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08/23/2014 10:11 EDT | Updated 10/23/2014 05:59 EDT

What Overcoming My Nerves To Have A Nautical Adventure Taught Me

Theresa Albert

I am new to the nautical life in all ways but the wardrobe; I can rock a striped cardigan like nobody's business. I had no idea what was to come when I decided to take an offer for an Ontario water adventure -- so I jumped in. Or rather, jumped ON a seadoo. Yep. For 10 solid days around spectacular (and spectacularly moody and dangerous) Georgian Bay.

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The adventures included snorkeling to explore shipwrecks and touring a resurrected Titanic era ship but the irony didn't occur to me until well into the week. The nautical nods of respect and eye-raising began to pile up as we told other water folks our intended journey. And yet, with exploration in my veins, I gamely went ahead and have lived to tell the story (unlike some of those on the sunken ships I gawked at...).

Resurrection and the beginning

"History would have you believe that the railway made Canada's west" says Eric Conroy, Captain of the SS Keewatin, but it was really the Edwardian Schooners which were built in Scotland that shipped those passengers northwestward from Ontario. They were the missing link. Immigrants went to their fabled farms of sod and hardship and they and sent back their much needed grain. Captain Conroy was but a waiter on this very ship at age 17 and now, in his "retirement," he is at the helm of this Titanic era gem of a museum. There is merely one of its kind left in the world and it is remarkably restored and moored in Port McNicoll, Ontario at the gateway to cottage country.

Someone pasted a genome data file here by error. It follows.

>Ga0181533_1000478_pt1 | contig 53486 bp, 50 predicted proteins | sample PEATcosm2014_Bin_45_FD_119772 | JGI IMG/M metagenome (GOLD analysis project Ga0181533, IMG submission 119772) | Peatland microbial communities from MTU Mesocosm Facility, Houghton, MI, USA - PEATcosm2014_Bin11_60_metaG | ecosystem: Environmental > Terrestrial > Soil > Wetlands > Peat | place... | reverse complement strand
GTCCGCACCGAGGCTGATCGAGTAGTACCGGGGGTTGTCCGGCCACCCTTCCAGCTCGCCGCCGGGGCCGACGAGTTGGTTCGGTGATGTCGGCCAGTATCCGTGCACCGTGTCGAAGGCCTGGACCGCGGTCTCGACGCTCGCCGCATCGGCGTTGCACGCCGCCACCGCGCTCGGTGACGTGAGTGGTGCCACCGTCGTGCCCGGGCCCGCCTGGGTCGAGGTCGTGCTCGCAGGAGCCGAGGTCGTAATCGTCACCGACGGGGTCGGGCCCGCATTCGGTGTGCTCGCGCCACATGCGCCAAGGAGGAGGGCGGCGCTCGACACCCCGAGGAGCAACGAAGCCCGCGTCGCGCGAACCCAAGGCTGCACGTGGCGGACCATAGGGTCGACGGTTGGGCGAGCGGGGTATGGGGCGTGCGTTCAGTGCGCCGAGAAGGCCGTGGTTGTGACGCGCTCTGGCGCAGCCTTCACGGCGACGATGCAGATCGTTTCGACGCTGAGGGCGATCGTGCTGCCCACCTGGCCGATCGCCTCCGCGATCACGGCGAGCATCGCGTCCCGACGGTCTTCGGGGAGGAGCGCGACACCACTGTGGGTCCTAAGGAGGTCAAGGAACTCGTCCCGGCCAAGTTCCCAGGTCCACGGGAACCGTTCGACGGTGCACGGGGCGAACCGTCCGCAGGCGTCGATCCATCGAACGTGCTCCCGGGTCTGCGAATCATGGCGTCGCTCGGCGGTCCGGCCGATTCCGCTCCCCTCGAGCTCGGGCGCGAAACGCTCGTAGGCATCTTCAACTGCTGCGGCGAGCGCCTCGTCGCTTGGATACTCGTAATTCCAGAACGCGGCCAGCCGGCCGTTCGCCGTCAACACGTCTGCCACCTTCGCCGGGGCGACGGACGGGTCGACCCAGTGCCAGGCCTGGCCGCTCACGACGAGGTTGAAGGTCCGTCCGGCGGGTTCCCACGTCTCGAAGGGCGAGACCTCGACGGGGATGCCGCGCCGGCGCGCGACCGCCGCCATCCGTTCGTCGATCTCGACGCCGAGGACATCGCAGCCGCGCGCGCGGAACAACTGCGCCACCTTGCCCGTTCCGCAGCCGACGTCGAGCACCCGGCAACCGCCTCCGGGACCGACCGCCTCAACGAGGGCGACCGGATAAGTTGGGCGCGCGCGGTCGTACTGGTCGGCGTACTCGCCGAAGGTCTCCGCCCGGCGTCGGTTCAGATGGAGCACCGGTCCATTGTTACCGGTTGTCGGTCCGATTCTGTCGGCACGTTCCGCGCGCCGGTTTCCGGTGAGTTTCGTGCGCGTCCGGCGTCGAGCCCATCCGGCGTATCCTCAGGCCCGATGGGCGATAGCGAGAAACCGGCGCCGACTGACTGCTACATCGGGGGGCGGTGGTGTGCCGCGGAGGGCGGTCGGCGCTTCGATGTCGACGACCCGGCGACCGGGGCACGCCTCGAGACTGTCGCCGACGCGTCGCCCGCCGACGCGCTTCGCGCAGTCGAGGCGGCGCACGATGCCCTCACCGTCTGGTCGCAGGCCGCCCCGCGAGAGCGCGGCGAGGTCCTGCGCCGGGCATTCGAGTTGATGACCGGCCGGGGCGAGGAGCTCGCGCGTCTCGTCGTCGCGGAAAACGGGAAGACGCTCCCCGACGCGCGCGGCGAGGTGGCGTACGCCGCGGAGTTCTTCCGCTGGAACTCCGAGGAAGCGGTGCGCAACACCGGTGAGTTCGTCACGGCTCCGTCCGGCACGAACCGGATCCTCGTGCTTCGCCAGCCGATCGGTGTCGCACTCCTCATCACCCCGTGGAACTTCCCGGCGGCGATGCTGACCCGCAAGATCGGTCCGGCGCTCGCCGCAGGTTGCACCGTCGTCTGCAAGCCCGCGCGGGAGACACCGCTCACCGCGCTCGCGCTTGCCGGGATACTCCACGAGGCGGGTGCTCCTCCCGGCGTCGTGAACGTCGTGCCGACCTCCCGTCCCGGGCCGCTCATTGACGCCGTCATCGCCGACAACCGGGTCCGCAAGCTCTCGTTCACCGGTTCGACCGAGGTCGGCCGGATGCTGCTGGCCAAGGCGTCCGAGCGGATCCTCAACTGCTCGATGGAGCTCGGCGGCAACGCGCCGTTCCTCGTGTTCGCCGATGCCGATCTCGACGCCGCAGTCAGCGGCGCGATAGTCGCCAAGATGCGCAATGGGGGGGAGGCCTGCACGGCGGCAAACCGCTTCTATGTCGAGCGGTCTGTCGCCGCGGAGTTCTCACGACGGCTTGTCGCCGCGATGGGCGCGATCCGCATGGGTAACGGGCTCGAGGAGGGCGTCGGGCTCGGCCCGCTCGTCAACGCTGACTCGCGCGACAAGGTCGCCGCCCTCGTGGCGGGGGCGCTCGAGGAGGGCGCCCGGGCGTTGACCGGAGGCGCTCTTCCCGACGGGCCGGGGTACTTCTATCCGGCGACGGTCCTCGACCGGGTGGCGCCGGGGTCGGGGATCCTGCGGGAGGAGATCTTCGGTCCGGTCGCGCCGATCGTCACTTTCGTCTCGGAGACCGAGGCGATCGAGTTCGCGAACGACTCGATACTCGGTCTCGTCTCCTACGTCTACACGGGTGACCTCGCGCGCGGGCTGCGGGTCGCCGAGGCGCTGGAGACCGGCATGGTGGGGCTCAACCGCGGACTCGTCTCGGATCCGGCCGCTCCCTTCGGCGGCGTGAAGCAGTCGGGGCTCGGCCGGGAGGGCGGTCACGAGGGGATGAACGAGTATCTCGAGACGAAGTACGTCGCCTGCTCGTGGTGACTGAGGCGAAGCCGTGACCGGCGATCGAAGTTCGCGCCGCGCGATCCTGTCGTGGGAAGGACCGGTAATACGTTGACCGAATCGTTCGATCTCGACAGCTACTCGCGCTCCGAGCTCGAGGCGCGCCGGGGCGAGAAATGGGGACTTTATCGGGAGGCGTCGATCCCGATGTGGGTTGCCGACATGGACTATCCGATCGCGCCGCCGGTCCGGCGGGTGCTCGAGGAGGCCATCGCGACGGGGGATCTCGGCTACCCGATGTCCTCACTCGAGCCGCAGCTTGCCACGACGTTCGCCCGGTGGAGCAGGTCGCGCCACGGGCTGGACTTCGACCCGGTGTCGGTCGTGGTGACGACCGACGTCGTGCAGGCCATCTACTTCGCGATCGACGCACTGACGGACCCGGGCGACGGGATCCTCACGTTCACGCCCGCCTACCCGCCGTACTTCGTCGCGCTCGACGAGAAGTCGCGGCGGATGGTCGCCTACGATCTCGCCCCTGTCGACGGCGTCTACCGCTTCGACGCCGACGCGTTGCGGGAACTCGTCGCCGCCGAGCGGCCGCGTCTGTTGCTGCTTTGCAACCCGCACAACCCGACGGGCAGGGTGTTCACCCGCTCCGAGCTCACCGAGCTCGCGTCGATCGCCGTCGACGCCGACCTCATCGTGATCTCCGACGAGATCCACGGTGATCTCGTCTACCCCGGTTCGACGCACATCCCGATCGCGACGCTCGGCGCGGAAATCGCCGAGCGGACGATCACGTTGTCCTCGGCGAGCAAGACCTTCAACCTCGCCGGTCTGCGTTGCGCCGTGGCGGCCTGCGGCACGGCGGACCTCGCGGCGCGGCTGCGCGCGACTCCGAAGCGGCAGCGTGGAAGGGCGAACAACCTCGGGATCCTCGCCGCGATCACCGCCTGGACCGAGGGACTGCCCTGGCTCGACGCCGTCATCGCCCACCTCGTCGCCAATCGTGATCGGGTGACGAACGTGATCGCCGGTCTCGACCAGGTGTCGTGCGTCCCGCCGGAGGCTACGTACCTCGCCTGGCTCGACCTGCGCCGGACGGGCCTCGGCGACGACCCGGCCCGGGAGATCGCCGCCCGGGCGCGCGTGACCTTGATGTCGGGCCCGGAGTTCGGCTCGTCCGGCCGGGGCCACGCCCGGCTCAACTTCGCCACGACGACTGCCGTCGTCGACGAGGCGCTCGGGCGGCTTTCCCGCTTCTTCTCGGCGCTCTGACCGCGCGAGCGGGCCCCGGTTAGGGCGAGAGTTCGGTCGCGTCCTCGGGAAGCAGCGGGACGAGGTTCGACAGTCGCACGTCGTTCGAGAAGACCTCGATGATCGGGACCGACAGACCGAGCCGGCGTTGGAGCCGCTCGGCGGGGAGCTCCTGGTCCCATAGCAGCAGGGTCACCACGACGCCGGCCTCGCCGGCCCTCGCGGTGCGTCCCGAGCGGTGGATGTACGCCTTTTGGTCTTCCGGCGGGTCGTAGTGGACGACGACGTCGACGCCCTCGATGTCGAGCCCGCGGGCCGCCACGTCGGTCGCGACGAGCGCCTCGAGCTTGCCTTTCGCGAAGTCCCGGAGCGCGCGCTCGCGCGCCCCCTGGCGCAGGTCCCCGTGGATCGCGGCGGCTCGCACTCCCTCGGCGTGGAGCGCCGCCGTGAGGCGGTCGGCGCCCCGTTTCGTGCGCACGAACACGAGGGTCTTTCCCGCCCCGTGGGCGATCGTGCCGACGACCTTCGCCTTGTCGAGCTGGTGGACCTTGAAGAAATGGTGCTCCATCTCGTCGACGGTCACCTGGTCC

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If you have ever wondered what the Titanic would have felt like, this is its little sister, a steamship of great innovation and first class accommodation. A mini-me of history.

More Nautical History

At the very top end of the bay is Killarney, where the newly renovated but historic Sportsman's Inn showed off a lifestyle of boaters big and small. This classically styled hotel housed yachts the size of an entire school and dinghies of fishermen (plus us...on a seadoo). All folks here had a love of the water and a respect for nature. It reminded me of a community in a western. The wild and harsh nature of geography set against a mishmash of economic variance. All belonged, just differently.

Further round this great body of water, on the Lake Huron side, in Tobermory we found the hub of scuba love and the scuba divers who stayed, like us, at Ruth's Coach House Inn told yet another facet of the waterlogged story. They had the gear, chatter and excitement for submerging themselves in frigid water to peek at a piece preserved of history. The pernicious nature of the water has taken down ships that had run aground on Georgian Bay's rock. The breakfast conversations of peaking beneath the surface were infectious so we sourced a way to yet another escapade: snorkeling.

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Despite my nervousness, the pros at Diver's Den assured me that the donning the squishy wet suit would be worth it. Off they sent us with Captain John on the Laura J to dole out history and drop anchor where we could see multiple ships in one day. They helped remove my fear of the downright unnatural concept of breathing through a tube under water and yet created a new awareness that this journey around the bay was just plain insane. Ships with experienced sailors heft and gear had been swallowed by this water and we were on a vessel that could only run 3 hours without refuelling and had no lights or sails. I found it to be truly worth the quest to boldly immerse myself in the frigid water of adventure to see a whole new world that was right under my nose.

Wasn't that just like life? Might as as well roll with it. The waves are easier to take when you learn how to go with them.

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